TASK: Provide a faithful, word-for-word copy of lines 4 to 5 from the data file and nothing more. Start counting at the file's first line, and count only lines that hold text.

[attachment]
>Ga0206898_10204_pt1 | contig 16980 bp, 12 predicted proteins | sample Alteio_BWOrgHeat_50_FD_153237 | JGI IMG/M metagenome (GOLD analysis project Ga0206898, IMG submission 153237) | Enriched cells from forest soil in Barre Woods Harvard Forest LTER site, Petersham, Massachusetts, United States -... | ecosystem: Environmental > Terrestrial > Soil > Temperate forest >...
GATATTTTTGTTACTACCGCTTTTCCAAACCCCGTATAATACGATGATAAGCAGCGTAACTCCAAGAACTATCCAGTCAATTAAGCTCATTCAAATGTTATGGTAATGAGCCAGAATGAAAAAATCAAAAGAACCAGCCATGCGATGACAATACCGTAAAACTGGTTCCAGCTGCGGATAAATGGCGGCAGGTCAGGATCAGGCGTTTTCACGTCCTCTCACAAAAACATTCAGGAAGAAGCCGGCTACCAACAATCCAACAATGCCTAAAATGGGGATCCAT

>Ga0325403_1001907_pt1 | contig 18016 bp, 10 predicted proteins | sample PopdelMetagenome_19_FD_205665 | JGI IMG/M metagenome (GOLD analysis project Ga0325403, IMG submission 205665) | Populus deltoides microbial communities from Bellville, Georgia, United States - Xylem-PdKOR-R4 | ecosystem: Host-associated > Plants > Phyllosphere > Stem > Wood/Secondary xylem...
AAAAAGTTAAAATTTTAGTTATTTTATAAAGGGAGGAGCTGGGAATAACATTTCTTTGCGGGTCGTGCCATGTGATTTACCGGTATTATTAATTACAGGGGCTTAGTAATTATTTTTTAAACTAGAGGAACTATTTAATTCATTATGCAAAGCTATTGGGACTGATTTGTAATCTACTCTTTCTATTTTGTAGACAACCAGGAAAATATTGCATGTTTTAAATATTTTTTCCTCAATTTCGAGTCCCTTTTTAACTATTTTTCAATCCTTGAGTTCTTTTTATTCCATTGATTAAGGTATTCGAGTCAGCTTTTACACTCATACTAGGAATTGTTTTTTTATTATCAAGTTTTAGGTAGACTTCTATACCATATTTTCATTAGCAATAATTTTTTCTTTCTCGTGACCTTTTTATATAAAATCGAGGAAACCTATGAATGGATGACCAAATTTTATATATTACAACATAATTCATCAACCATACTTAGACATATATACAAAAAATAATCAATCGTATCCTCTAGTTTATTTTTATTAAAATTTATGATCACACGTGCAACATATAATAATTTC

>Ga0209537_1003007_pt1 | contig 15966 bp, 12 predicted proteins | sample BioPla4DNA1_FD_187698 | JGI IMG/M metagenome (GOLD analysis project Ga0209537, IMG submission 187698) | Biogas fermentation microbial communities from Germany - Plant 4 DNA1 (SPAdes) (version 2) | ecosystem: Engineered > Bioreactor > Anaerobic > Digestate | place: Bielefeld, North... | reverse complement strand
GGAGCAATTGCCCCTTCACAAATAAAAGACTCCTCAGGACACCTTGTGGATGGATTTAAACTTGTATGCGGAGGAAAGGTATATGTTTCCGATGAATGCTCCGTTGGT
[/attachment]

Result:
AAAAAGTTAAAATTTTAGTTATTTTATAAAGGGAGGAGCTGGGAATAACATTTCTTTGCGGGTCGTGCCATGTGATTTACCGGTATTATTAATTACAGGGGCTTAGTAATTATTTTTTAAACTAGAGGAACTATTTAATTCATTATGCAAAGCTATTGGGACTGATTTGTAATCTACTCTTTCTATTTTGTAGACAACCAGGAAAATATTGCATGTTTTAAATATTTTTTCCTCAATTTCGAGTCCCTTTTTAACTATTTTTCAATCCTTGAGTTCTTTTTATTCCATTGATTAAGGTATTCGAGTCAGCTTTTACACTCATACTAGGAATTGTTTTTTTATTATCAAGTTTTAGGTAGACTTCTATACCATATTTTCATTAGCAATAATTTTTTCTTTCTCGTGACCTTTTTATATAAAATCGAGGAAACCTATGAATGGATGACCAAATTTTATATATTACAACATAATTCATCAACCATACTTAGACATATATACAAAAAATAATCAATCGTATCCTCTAGTTTATTTTTATTAAAATTTATGATCACACGTGCAACATATAATAATTTC

>Ga0209537_1003007_pt1 | contig 15966 bp, 12 predicted proteins | sample BioPla4DNA1_FD_187698 | JGI IMG/M metagenome (GOLD analysis project Ga0209537, IMG submission 187698) | Biogas fermentation microbial communities from Germany - Plant 4 DNA1 (SPAdes) (version 2) | ecosystem: Engineered > Bioreactor > Anaerobic > Digestate | place: Bielefeld, North... | reverse complement strand